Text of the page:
Sufficient pipe pressure is important in guaranteeing that your home, apartment or business receives a proper supply of water. A reduction in pressure can create a potential hazard to you and your family by increasing the chance of water contamination. Backflow testing is designed to reduce the possibility of such contamination.
Under normal circumstances, a water system will have enough pressure to provide water to faucets, showers, and outside fixtures. A break in or freezing of the water pipe or unusually high demand for water can significantly reduce pressure. Water that contains contaminates of many types can under the circumstances be drawn into the regular water supply. The sources of contaminated backflowing water can include pumps in the water distribution system, boilers, and even power washing equipment.
There are many ways to protect yourself from such backflow. An air gap in the system is the simplest way. Protection can also be provided through actual mechanisms, including check valves, and reduced pressure devices. Mechanical backflow preventers have parts that, as with other forms of machinery, can break down or wear out over time. Whatever the prevention system, it should be given periodic backflow tests, usually at least once every year. Backflow testing should be done by trained personnel. Many plumbing businesses offer this service to customers.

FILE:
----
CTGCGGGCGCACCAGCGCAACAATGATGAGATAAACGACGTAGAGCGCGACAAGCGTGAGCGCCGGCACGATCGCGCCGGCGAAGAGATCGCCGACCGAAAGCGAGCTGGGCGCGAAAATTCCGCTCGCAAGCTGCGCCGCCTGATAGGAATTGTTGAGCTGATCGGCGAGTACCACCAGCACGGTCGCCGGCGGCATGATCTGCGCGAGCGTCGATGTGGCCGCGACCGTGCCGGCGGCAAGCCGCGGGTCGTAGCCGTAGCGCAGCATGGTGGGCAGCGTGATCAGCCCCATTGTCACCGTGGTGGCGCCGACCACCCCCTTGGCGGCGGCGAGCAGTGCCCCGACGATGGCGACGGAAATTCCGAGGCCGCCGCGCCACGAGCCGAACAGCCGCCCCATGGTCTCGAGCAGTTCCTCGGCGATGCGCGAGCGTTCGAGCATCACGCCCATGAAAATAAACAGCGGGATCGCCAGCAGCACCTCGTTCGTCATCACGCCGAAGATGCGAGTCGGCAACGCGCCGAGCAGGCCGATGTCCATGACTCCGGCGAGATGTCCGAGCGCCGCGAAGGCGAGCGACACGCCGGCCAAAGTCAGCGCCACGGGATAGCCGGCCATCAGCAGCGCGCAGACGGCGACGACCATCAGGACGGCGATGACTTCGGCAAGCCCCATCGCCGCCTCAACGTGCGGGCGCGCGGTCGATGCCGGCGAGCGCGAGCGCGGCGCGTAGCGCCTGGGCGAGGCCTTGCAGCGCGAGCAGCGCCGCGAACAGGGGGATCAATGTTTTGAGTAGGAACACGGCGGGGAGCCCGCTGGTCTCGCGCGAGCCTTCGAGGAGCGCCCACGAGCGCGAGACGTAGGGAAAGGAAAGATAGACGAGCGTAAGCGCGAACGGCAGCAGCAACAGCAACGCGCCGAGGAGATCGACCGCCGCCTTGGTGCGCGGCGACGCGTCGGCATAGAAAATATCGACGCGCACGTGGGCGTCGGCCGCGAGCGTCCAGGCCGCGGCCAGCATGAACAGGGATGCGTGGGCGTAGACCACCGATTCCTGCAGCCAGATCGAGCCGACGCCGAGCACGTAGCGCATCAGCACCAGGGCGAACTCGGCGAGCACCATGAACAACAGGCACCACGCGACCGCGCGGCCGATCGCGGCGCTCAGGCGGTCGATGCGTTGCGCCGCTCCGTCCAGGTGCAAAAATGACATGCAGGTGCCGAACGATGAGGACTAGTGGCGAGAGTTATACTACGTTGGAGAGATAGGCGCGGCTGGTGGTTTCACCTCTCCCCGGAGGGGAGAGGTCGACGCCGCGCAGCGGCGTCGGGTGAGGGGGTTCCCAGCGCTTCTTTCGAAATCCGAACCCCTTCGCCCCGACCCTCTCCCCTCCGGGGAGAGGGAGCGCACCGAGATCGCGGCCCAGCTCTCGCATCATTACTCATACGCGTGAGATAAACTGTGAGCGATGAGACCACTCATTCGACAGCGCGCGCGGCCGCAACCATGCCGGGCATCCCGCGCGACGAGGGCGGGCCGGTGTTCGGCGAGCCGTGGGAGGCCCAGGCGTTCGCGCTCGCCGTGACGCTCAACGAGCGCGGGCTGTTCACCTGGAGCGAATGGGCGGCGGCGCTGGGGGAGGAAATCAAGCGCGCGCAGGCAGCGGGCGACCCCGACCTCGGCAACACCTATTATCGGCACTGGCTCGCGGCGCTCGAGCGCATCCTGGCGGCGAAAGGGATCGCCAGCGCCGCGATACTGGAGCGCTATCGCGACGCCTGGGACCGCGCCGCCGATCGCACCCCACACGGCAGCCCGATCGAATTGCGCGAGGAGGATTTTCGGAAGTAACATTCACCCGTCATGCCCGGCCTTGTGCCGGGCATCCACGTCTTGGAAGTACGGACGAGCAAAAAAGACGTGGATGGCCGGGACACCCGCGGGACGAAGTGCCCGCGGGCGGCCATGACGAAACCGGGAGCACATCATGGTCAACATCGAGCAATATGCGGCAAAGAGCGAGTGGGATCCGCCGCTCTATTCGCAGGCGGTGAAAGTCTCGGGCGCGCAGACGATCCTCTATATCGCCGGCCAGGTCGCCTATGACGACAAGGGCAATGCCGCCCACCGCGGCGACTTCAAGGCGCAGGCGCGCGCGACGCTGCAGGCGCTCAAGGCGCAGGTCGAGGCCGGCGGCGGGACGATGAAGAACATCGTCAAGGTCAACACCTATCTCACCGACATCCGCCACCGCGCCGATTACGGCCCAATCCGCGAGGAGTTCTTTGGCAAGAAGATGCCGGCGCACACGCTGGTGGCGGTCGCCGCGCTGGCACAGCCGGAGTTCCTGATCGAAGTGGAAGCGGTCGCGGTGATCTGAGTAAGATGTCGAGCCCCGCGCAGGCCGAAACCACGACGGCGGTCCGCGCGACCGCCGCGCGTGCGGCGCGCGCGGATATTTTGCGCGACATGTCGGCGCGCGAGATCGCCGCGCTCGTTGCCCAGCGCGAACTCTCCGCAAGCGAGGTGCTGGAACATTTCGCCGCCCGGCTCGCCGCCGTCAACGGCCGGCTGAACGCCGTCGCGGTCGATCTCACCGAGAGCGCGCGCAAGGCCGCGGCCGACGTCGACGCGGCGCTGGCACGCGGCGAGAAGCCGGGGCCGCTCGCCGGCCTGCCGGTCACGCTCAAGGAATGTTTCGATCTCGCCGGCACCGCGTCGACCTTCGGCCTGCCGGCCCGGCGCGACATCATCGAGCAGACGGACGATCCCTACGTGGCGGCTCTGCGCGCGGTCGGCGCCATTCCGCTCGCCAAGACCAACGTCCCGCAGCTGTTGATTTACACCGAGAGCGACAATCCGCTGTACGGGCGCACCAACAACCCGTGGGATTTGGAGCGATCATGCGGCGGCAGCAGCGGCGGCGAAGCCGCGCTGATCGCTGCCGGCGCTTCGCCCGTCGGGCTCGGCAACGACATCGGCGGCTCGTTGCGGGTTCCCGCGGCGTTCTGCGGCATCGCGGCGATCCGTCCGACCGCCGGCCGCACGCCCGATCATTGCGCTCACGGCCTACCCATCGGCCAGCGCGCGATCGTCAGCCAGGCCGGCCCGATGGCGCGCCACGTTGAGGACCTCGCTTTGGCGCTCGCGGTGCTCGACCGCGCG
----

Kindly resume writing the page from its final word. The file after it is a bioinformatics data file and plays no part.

A backflow test needs to be conducted under a "no-flow" condition, in which the water is turned off to the building or residence. In the event the water serves a multiple-residential property, everyone will have to be informed of the test. Backflow testing obviously becomes more difficult in a commercial property, such as an office building or medical clinic, which normally require an uninterrupted supply of water. Before the test can be carried out, it is important for the property owner to know what type of backflow prevention is being used and the direction of the water flow.
Local water suppliers are responsible for assuring that drinking water remains safe, and backflow testing is often required by state and local governments. However, backflow testing of your supply system will further ensure the safety of your domestic water.